A normally docile hot pool in Yellowstone National Park took a dramatic turn over the weekend, spewing water and other debris in the biggest eruption since 1957. Ear Spring, located on Geyser Hill in the park’s Upper Geyser Basin, erupted water that reached 7 to 10 meters (20 to 30 feet) high on Saturday, ejecting rocks and other things that had fallen into the geyser over the last few years, including coins, old cans, and other human debris, reports the US Geological Survey (USGS).
Geyser Hill is located across the Firehole River (seriously, who had the job of naming these features?) from the park’s most famous thermal feature, Old Faithful. The area hosts dozens of other hot springs, geysers, and fumaroles – a vent in the Earth’s surface where gases and steams emitted. According to the USGS, hydrothermal activity at several of these features has changed since last weekend’s eruption while other thermal features appear to be more active than usual.
Most interestingly, another feature has formed overnight on September 18 that is now located directly under the Ear Spring, forcing the park to close off parts of it. This new feature is “pulsing water,” and a 2.5-meter-wide (8-foot) area of ground surrounding the new hole is “breathing,” rising and falling by about 15 centimeters (6 inches) every 10 minutes.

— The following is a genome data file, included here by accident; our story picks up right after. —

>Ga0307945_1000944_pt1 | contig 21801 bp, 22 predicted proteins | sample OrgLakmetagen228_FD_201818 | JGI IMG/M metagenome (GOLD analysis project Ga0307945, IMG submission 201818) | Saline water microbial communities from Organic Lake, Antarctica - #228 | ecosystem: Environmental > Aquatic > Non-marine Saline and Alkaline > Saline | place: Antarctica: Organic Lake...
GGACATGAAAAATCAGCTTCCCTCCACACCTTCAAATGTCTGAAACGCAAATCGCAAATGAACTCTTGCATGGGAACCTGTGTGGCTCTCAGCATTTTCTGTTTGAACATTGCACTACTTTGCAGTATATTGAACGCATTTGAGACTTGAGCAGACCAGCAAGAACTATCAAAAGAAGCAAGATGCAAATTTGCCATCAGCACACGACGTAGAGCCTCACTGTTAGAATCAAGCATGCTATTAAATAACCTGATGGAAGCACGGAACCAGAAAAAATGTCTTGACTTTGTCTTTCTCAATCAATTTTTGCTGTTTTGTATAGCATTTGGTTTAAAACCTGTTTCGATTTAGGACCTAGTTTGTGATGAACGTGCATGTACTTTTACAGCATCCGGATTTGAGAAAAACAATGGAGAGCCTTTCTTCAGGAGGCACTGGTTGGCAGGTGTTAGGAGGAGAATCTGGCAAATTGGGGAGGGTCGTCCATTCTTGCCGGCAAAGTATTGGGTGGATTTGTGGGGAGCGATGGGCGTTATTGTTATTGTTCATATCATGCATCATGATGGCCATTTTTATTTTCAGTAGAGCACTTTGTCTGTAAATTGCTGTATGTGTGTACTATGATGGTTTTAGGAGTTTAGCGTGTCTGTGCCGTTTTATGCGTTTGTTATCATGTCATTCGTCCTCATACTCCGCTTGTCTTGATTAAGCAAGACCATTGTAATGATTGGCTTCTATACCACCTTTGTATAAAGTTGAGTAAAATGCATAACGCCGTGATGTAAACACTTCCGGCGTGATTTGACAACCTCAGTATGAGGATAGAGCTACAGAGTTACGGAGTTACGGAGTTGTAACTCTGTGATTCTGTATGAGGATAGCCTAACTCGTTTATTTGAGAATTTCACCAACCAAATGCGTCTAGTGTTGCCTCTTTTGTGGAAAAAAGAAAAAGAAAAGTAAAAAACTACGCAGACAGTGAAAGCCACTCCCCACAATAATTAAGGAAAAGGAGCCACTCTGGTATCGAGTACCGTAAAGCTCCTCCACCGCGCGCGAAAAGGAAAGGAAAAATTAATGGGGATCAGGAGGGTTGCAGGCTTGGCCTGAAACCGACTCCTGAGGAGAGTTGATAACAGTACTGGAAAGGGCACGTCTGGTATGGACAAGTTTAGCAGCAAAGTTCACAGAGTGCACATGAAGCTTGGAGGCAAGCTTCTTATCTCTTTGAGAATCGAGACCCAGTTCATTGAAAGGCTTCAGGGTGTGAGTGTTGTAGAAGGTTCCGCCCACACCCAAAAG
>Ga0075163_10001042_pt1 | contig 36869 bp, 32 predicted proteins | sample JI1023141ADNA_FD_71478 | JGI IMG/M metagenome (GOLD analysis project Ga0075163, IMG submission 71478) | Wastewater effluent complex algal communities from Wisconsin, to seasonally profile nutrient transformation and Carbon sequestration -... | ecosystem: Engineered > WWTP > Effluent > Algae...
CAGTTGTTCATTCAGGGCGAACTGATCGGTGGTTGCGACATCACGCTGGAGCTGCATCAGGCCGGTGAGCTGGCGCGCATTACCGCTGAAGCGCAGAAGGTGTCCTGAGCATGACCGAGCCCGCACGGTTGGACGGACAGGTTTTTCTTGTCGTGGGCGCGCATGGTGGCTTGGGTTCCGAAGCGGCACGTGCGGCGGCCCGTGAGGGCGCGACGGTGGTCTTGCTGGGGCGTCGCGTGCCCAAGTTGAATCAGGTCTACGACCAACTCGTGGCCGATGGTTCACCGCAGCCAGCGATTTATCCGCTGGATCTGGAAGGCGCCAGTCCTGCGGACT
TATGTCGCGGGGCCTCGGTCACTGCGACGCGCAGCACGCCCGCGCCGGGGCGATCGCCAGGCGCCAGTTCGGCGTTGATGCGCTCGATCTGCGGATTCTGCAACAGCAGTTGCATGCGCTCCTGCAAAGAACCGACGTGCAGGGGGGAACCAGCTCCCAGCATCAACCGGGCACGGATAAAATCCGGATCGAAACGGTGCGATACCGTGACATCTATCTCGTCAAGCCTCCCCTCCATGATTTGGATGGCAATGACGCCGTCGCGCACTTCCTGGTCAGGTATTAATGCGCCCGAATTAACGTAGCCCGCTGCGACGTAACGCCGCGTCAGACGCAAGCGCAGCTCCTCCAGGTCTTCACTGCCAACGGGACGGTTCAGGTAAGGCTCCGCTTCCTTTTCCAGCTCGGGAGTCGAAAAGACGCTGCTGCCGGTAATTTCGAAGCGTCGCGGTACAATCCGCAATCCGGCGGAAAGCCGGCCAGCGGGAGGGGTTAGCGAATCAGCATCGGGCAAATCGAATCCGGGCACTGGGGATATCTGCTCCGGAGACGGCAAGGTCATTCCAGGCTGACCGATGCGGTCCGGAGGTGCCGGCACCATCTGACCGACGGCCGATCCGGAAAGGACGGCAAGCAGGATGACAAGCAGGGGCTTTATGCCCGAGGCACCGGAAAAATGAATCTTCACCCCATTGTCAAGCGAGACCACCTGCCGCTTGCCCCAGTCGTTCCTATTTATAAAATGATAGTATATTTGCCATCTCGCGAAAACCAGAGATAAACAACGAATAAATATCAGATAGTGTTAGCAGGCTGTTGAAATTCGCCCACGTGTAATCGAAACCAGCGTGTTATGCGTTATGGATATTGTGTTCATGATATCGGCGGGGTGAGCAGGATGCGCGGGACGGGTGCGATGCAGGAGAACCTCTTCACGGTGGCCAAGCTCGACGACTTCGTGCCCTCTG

But don’t go hitting the Yellowstone Caldera Panic Button just yet. Though it sounds like a scene straight out of Dante’s Peak, the hydrothermal activity is in no sense signaling that the supervolcano is about to erupt. Changes in hydrothermal features are common. Shifts in the hydrothermal systems happen just a few hundred feet below the Earth’s crust and they’re not directly related to magma, which moves around several kilometers deep.
“There are no signs of impending volcanic activity,” wrote the USGS. “There has been no significant increase in seismicity nor broad-scale variations in ground movement.”
What happens next is still uncertain, but most likely one of two things will occur. Either this thermally heated ground continues to expand and cause changes in thermal activity for the next few years – just like what happened in the Norris Geyser Basin in 2003 – or a small hydrothermal explosion happens, creating a crater a few feet across and ejecting rocks and hot water hundreds of feet in the air – like what happened in 1989 at the Porkchop Geyser.
Chances are, the crowd’s favorite geyser, Old Faithful, will probably stay the same as it is. Geyser Hill and the beloved geyser have separate hydrothermal plumbing systems and behave independently of each other.